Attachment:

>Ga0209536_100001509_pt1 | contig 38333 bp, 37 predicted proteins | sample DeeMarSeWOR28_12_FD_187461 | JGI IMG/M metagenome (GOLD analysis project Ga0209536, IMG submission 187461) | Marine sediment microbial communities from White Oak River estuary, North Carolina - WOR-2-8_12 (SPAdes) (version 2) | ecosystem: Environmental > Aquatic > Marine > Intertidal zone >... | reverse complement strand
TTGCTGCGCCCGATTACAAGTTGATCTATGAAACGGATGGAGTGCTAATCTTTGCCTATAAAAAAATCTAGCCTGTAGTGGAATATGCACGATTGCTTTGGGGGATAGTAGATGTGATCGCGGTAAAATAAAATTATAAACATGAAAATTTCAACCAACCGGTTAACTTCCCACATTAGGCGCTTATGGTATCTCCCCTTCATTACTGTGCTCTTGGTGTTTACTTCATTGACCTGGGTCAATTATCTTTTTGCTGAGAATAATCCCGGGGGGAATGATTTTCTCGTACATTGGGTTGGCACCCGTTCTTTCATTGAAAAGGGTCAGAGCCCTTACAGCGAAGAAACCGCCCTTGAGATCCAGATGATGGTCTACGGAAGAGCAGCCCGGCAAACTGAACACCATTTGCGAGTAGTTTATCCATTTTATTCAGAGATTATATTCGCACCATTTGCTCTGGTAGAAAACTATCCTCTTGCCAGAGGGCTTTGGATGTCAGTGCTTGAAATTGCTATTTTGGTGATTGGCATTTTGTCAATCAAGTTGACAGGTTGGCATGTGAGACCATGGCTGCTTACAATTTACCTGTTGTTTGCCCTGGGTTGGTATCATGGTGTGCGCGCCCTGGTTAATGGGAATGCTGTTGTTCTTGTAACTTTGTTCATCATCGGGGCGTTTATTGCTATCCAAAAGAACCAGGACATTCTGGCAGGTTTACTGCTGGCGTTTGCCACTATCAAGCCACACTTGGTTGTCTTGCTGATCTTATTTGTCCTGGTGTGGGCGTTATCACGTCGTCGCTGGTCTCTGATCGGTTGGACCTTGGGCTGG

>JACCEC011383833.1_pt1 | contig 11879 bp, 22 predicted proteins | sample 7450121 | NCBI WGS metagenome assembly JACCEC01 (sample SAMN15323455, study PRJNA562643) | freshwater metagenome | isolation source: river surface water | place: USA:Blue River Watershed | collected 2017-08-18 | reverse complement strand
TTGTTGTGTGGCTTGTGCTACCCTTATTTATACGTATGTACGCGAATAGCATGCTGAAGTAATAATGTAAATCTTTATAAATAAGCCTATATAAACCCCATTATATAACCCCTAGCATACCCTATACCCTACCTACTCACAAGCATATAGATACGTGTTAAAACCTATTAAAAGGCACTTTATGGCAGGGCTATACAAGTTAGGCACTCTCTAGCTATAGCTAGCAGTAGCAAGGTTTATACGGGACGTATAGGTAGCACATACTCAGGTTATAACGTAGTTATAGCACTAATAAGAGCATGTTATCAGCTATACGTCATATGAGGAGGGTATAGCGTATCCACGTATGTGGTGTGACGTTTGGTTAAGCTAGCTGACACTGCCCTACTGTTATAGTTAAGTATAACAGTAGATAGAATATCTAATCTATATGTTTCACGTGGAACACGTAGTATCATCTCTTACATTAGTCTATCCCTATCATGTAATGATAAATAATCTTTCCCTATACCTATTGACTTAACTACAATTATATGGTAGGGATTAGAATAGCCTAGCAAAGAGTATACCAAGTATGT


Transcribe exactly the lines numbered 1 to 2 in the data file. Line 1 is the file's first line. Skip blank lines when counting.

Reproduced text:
>Ga0209536_100001509_pt1 | contig 38333 bp, 37 predicted proteins | sample DeeMarSeWOR28_12_FD_187461 | JGI IMG/M metagenome (GOLD analysis project Ga0209536, IMG submission 187461) | Marine sediment microbial communities from White Oak River estuary, North Carolina - WOR-2-8_12 (SPAdes) (version 2) | ecosystem: Environmental > Aquatic > Marine > Intertidal zone >... | reverse complement strand
TTGCTGCGCCCGATTACAAGTTGATCTATGAAACGGATGGAGTGCTAATCTTTGCCTATAAAAAAATCTAGCCTGTAGTGGAATATGCACGATTGCTTTGGGGGATAGTAGATGTGATCGCGGTAAAATAAAATTATAAACATGAAAATTTCAACCAACCGGTTAACTTCCCACATTAGGCGCTTATGGTATCTCCCCTTCATTACTGTGCTCTTGGTGTTTACTTCATTGACCTGGGTCAATTATCTTTTTGCTGAGAATAATCCCGGGGGGAATGATTTTCTCGTACATTGGGTTGGCACCCGTTCTTTCATTGAAAAGGGTCAGAGCCCTTACAGCGAAGAAACCGCCCTTGAGATCCAGATGATGGTCTACGGAAGAGCAGCCCGGCAAACTGAACACCATTTGCGAGTAGTTTATCCATTTTATTCAGAGATTATATTCGCACCATTTGCTCTGGTAGAAAACTATCCTCTTGCCAGAGGGCTTTGGATGTCAGTGCTTGAAATTGCTATTTTGGTGATTGGCATTTTGTCAATCAAGTTGACAGGTTGGCATGTGAGACCATGGCTGCTTACAATTTACCTGTTGTTTGCCCTGGGTTGGTATCATGGTGTGCGCGCCCTGGTTAATGGGAATGCTGTTGTTCTTGTAACTTTGTTCATCATCGGGGCGTTTATTGCTATCCAAAAGAACCAGGACATTCTGGCAGGTTTACTGCTGGCGTTTGCCACTATCAAGCCACACTTGGTTGTCTTGCTGATCTTATTTGTCCTGGTGTGGGCGTTATCACGTCGTCGCTGGTCTCTGATCGGTTGGACCTTGGGCTGG